The US is a key market for Ranbaxy, as it represents 70% of Pfizer's Lipitor sales (6). During its 180-day exclusivity period, Ranbaxy could generate as much as $650 million (€488 million) in sales. Ranbaxy also formed a partnership with Israel's Teva, which is the world's largest generic manufacturer. Teva has a strong distribution network in the US that should help Ranbaxy keep ahead of other competition such as Watson Pharmaceuticals, which is also seeking to introduce a generic version of atorvastatin.
Although most attention has focused on Lipitor, Pfizer has several other products that have either recently lost patent protection, or will do shortly. Between 2010 and 2012, it was estimated that drugs representing 42% of Pfizer's pharmaceutical revenue were set to lose patent protection, including the antipsychotic Geodon (ziprasidone HCl), erectile-dysfunction drug Viagra (sildenafil citrate), overactivebladder drug Detrol (tolterodine) and eye-pressure lowering drug Xalatan (latanoprost ophthalmic solution) (5).
Sanofi's rise in the rankings has been achieved through a steady focus on mergers and acquisitions, which started in 1999 with an allFrench tie-up with Synthélabo in a $30-billion (€22.5billion) deal (4). Then in 2004, while Novartis was still considering a bid for Aventis, Sanofi moved in to create Sanofi-Aventis in a $63-billion (€47billion) winning deal that the French government supported strongly to preserve jobs in France (7).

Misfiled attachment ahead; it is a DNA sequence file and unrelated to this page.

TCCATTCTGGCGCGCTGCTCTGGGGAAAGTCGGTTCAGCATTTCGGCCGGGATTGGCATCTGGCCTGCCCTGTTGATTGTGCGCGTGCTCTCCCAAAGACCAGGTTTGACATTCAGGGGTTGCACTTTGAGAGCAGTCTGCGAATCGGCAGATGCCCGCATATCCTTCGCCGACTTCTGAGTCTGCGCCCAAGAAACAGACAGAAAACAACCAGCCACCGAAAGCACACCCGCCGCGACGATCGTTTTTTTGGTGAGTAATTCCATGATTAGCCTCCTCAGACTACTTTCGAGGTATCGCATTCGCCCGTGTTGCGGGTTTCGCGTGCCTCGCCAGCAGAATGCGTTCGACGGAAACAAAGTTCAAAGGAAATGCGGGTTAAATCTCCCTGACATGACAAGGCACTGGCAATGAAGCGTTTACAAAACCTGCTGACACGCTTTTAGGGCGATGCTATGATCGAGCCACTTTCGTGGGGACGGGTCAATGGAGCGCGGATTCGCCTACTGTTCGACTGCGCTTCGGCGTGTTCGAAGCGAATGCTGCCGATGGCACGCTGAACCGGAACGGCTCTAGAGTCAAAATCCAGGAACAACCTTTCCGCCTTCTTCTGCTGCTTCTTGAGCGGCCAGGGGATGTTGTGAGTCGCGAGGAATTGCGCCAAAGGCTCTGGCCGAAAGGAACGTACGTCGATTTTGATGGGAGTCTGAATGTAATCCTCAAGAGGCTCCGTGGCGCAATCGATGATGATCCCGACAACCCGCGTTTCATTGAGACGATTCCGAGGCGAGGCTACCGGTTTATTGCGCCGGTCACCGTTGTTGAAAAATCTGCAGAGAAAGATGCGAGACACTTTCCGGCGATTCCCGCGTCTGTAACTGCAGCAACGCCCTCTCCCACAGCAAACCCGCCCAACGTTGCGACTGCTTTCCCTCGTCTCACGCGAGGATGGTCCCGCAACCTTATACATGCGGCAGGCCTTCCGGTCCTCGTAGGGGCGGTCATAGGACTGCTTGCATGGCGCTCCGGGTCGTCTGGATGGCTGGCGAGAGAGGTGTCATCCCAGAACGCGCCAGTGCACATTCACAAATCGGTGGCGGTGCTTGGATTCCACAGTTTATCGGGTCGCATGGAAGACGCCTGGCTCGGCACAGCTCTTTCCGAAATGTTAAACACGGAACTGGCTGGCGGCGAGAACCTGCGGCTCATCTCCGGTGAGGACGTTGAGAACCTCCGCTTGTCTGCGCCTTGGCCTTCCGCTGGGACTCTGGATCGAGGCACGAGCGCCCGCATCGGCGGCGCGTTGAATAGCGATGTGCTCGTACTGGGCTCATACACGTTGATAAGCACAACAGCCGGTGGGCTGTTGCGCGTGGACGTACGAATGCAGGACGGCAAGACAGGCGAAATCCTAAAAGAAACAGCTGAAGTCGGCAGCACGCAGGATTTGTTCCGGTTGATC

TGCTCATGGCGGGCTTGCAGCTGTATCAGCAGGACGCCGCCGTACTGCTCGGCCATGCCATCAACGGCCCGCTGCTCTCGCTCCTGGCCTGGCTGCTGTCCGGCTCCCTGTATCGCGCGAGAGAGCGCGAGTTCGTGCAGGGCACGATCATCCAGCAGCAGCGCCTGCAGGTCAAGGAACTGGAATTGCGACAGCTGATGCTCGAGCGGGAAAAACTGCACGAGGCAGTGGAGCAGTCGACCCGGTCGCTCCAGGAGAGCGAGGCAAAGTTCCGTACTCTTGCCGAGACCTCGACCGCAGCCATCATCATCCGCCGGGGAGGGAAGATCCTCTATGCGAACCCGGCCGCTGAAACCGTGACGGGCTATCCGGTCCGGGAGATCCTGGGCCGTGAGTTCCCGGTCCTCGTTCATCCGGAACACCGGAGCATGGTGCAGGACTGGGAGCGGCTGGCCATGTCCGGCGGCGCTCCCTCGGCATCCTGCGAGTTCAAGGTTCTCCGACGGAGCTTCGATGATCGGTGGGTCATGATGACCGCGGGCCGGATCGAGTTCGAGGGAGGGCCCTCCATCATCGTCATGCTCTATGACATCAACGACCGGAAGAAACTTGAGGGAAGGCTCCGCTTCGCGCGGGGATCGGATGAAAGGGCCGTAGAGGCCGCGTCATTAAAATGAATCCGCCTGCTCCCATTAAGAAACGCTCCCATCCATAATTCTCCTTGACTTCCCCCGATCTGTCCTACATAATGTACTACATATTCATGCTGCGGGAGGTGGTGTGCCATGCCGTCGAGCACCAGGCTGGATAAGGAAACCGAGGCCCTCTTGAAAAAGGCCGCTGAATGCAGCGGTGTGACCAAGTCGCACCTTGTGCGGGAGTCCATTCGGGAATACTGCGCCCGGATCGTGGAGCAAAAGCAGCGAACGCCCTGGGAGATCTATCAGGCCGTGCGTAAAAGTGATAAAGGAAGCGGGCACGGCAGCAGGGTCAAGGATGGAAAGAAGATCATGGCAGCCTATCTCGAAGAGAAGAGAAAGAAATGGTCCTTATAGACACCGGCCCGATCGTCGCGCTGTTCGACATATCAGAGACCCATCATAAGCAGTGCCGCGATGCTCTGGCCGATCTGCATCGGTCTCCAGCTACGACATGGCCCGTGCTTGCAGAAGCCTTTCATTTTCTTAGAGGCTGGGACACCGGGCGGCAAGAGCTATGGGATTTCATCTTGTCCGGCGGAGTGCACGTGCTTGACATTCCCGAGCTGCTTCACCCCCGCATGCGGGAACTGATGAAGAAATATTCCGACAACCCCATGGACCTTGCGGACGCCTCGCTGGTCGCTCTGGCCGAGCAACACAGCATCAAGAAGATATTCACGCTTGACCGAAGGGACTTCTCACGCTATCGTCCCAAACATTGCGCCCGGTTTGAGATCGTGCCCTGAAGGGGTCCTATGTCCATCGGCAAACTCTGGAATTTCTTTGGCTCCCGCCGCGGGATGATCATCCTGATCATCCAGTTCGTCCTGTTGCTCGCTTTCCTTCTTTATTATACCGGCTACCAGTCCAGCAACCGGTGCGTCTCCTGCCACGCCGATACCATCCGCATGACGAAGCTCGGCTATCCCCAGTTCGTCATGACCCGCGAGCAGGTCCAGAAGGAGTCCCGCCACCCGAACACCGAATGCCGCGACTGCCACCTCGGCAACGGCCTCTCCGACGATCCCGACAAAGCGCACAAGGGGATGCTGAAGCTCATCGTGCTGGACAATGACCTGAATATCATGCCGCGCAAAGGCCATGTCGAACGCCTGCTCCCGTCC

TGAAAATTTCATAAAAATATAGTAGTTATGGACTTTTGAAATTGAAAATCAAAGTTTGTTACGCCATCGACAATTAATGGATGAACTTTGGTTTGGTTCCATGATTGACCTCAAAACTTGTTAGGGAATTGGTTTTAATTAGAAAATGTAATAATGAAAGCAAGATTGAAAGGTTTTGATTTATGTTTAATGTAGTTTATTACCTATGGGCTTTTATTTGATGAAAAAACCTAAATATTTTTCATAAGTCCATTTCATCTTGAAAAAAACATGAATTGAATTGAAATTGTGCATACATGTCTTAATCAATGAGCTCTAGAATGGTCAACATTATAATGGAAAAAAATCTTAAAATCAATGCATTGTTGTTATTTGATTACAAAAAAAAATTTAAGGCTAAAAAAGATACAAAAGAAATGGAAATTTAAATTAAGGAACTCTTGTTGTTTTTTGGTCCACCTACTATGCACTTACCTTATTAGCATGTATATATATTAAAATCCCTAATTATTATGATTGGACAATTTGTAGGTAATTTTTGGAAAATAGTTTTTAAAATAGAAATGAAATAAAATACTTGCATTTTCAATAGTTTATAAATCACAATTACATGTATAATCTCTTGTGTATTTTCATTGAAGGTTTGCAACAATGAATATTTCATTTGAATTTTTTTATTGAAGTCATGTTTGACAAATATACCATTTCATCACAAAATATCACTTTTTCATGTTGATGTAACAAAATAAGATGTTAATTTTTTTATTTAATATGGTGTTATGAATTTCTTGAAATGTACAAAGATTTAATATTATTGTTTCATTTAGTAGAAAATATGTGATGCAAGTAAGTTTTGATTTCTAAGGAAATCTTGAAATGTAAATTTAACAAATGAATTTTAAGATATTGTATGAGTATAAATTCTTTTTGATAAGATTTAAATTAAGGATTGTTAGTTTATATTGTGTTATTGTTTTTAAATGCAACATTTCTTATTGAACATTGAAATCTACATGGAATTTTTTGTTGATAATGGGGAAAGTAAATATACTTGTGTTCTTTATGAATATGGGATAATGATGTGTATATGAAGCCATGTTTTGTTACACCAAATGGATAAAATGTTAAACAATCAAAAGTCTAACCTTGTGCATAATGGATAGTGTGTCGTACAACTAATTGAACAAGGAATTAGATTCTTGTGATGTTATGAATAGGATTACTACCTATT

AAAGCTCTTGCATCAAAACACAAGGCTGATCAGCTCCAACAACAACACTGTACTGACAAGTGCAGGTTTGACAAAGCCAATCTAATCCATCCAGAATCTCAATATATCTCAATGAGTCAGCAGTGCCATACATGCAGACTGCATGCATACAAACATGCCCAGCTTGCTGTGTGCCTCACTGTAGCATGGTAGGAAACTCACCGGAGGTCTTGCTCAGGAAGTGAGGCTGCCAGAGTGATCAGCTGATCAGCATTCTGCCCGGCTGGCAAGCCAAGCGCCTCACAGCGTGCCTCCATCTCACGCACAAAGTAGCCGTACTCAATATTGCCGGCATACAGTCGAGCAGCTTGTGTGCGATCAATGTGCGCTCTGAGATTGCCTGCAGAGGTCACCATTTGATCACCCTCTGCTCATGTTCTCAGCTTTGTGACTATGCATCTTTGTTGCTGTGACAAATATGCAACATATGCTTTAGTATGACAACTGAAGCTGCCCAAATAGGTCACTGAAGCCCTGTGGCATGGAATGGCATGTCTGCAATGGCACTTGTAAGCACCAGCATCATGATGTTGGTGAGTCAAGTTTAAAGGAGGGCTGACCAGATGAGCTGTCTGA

Sanofi eventually dropped the name Aventis, thus signifying that it was the driving force within the merged company. In February 2011, Sanofi bought Genyzme with a $20.1-billion (€15.1billion) cash offer, which was seen as a shrewd move to replenish its R&D pipeline, due to Genyzme's strong biotech focus (8). In November 2011, Sanofi announced a 26% rise in third-quarter net profit, which included sales from newly acquired Genzyme.
The manner in which the Genzyme acquisition went ahead has been contrasted with the way in which Sanofi took over Aventis. The Genzyme deal was very long and drawn out (taking 9 months), but Sanofi was the only company involved. It was obvious the merger would go ahead, but there were many negotiations over price. In contrast, there was never a clear cut regarding the winner of Aventis as the company had also been approached by Novartis (and there were rumours that GlaxoSmithKline was interested too) (1). The deal was about politics as well as price because a lot of outside players were involved, with the critical one being the French government. The SanofiAventis merger is often considered a messy affair because of the French government's heavyhanded intervention; French politicians were quoted as saying that they wanted to create a "national champion" (7, 9). In Europe, the final decision regarding mergers tends to rest with shareholders, whereas in the US, the directors have the major say. While the US process would not feature overt involvement from the government, the Genzyme merger shows that it can still result in a very long and drawn out process.
Like Pfizer, Sanofi has faced its own patentexpiry challenges and has been scouring the market for a source of new revenuegenerating products. It lost a US patent challenge for its topselling blood-thinner product, Lovenox (enoxaparin), in a legal case in 2007 (1), and Sandoz, the generic arm of Novartis, has been selling a generic enoxaparin and eroding sales for Sanofi's product since 2010. In 2010, Sanofi generated around $30.1 billion (€22.6 billion)—around 7% of its revenue—from its anti-clotting drug Plavix (clopidogrel), which is marketed jointly with BristolMyers Squibb, but faces patent expiry in May 2012 (8). In 2006, Canadian generics manufacturer Apotex marketed a generic Plavix, but was ordered to halt production in November 2011.